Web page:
Tuesday, August 28, 2012

All About Eve

The two parts of Gangs of Wasseypur strike a strange note, odd but not discordant. The victims are all men in this testosterone navigated drama despite the significant presence of female characters in the film. Think about it. Coppola’s Godfather trilogy had wives, mothers and sisters claiming screen space but they performed to a script framed by the men in their lives. Kashyap’s magnum opus marches to an entirely different tune. Not that the women remain untouched by violence perpetuated by the men in their lives. But the interesting thing is, be it Nagma, Sardar Khan’s first wife or his second spouse Durga, both of them are more than willing to be the catalysts for the blood and gore that lashes the dusty by lanes of Wasseypur. While one happily sends her husband to his death, the other extorts her son ‘tum logon ko khana kaise hazm hota hai, after her husband gets shot in cold blood. She knows that one barb is enough to turn him into an avenging angel. She is also aware that he will end up paying with his life to humour her vengeance, but it is amply evident from the subtext that the consequence matters little to her. The male characters in the film may be busy terrorising the town they live in, but in a neat quirky turn, all of them seem to be a little afraid of the women in their lives. Right down to Definite, Durga’s remorseless progeny.

Starting with his first success, Kashyap has steadfastly refused to treat his female characters as whining victims in any of his films. His version of Devdas had only one wimp, the protagonist. It was the two women in his life, Paro and Chanda who made all the decisions for him. Whether it was the former cycling with a mattress tied at the back of her bicycle to make love to him in the mustard fields or the latter awakening his conscience in the climax. Kashyap obviously likes his women to assert themselves, however male and macho the fictional context of his cinema may be. And thankfully most of the new age film makers seem to be following on his footsteps without a trace of self consciousness permeating the feminist undertones of their films.

Be it the comic Vicky Donor or the compromised Cocktail, the female protagonist is increasingly being projected as more nuanced and ultimately more substantive than her male counterpart. After the failure of her first marriage, Ashima Roy in Vicky Donor is slow to respond to the maverick hero’s advances but once she thaws, she treats the relationship with utmost integrity, coming clean with him about her past while he conceals his ‘donor’ status from her. But it is in the treatment of the secondary female characters the director Shoojit Sircar scores. Vicky’s beautician mother and his feisty grandmother are a treat to behold in their drinking sessions late in the night. Ashima’s middle aged aunt who has remained single is another marvellous characterisation. There is no back story to her but the writing by Juhi Chaturvedi is so clever that the viewer understands why she has remained unmarried without any explanations being provided.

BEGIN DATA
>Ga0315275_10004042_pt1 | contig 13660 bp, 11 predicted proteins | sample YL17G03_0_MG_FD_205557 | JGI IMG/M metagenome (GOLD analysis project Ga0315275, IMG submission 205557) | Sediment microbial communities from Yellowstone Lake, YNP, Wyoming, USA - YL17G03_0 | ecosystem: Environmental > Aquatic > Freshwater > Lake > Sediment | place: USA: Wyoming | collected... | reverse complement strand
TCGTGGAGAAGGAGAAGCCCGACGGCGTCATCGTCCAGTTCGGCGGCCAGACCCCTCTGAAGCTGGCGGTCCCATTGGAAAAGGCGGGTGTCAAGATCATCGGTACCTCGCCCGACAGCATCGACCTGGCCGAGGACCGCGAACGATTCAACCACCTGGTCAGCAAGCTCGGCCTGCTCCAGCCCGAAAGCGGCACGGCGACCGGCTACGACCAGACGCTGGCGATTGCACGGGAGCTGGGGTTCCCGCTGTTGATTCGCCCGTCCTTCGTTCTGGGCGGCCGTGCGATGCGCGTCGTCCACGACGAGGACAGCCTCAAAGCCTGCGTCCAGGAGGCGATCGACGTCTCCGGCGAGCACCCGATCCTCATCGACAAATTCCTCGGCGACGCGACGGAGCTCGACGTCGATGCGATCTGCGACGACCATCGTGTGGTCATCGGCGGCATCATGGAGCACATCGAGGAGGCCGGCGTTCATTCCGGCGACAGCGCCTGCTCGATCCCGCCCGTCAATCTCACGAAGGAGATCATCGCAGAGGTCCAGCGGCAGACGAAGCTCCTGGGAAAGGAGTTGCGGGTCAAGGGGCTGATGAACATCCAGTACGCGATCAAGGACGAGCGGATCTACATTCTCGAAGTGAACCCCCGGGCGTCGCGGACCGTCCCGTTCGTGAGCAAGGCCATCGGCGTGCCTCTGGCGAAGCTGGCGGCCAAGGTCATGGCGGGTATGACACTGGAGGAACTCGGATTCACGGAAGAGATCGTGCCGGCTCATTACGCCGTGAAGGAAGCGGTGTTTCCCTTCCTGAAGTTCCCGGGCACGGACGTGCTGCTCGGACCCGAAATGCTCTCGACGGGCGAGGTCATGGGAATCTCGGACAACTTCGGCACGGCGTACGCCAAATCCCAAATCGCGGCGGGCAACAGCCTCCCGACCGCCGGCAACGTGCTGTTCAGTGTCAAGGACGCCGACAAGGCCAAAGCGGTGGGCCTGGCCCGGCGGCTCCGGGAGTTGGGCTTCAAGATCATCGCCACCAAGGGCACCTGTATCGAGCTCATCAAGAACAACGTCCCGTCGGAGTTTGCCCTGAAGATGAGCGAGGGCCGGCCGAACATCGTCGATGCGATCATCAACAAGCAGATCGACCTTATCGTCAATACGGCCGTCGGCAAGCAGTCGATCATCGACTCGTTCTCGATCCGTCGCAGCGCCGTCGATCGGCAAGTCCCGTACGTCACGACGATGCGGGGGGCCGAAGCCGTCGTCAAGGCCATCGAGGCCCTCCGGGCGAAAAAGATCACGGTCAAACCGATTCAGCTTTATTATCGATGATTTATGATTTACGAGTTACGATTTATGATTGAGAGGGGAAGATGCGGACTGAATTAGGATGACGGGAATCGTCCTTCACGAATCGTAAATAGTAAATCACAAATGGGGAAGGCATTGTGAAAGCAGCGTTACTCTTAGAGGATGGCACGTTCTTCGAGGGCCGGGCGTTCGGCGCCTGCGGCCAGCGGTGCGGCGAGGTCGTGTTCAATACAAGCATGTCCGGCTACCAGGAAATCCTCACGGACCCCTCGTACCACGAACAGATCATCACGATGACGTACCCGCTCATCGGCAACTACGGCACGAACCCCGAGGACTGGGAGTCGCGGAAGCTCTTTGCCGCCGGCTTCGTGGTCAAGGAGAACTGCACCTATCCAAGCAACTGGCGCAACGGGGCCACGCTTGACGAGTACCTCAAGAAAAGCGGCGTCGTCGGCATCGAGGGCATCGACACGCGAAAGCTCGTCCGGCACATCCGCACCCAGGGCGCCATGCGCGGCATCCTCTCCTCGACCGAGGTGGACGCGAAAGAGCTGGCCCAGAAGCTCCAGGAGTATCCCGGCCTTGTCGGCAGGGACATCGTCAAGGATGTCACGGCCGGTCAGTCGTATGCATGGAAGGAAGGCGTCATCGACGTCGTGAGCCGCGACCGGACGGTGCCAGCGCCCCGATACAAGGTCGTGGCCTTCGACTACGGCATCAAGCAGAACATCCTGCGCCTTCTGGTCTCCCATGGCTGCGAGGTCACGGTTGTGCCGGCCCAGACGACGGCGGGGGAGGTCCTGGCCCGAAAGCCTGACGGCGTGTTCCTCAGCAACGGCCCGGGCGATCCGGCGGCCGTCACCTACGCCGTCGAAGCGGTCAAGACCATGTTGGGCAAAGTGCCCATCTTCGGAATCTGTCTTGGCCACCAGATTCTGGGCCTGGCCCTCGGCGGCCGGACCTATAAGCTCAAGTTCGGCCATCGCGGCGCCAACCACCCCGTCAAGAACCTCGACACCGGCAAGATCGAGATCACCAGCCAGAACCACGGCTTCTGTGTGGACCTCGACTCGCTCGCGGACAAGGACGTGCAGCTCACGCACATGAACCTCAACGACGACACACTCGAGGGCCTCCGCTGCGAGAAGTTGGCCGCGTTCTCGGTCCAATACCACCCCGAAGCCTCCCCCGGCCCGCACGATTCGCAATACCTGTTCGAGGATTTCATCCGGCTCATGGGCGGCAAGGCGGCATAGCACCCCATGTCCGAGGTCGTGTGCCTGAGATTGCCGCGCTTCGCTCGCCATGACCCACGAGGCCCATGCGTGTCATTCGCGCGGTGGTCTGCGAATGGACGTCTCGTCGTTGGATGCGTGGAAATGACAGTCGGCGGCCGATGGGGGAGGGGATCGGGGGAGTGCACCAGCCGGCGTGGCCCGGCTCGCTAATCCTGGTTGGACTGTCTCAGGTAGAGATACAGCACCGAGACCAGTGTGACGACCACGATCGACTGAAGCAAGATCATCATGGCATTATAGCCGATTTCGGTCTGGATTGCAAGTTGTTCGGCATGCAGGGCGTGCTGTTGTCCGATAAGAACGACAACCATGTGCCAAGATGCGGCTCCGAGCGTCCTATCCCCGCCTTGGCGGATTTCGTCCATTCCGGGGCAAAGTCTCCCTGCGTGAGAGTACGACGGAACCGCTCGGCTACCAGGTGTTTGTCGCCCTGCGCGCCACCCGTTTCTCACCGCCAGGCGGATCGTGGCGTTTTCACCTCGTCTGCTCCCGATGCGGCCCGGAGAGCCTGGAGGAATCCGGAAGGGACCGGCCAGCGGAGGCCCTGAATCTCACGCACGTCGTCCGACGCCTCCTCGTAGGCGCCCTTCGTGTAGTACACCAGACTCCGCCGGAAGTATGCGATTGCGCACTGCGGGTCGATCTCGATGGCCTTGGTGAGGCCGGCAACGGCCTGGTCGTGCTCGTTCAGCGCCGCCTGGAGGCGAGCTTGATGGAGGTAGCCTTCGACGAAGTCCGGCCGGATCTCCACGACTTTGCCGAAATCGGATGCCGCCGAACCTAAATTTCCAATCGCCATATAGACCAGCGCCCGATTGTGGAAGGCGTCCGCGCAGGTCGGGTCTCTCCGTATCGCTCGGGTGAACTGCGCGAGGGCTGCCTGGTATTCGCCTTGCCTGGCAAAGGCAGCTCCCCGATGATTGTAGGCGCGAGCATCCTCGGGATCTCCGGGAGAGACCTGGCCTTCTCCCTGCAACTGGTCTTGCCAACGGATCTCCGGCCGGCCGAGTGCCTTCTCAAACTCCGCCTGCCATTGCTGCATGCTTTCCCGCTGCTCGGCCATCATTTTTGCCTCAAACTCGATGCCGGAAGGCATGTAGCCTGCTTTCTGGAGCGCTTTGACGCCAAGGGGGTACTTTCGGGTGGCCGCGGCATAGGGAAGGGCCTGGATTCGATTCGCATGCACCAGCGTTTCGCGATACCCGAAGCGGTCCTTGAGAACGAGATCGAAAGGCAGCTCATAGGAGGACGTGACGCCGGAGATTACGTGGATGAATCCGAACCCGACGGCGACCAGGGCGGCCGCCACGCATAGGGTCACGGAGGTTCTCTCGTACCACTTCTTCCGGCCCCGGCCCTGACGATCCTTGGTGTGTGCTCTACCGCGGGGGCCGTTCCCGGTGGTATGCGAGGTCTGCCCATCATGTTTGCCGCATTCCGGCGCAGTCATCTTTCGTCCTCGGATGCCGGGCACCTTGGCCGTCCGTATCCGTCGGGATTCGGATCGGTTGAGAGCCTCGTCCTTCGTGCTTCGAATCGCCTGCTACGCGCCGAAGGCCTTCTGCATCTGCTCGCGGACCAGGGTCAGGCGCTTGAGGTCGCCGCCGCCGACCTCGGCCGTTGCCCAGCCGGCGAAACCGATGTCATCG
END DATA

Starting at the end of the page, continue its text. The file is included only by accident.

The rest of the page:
Critics have been disappointed with the tame ending of the Imtiaz Ali produced and Homi Adjania directed Cocktail. Gautam Kapoor opts for the more Indian Meera but there is something about the abandon with which Deepika Padukone surrenders to her portrayal of Veronica that you leave the theatre feeling she is better off without the confused Gautam and his domineering mother. We would like to believe that she is going to eventually realize all her attempts to fit into the stereotype was a big mistake. It is the spunky Veronica who ends up being the hero of the film. Cocktail is her show and knowing the strange subversive ways of Adjania from his first film Being Cyrus, this may very well have been his intention.

Of course when it comes to Vidya Balan, only a fool would try to fit her into the conventional Bhartiya Nari mould. From Ishqiya to No One Killed Jessica, from The Dirty Picture to Kahaani, Balan has managed to change all the rules pertaining to the female protagonist in Hindi cinema. When you find her doing a silly Lavani item in an entirely undeserving film, it’s not only your aesthetic sensibilities that are affronted you also get angry with the film maker for wasting her like this. Hopefully Kashyap will cast her in one of his films soon and viewers can rejoice at the coming together of the most revolutionary director and the most astounding actor of our times.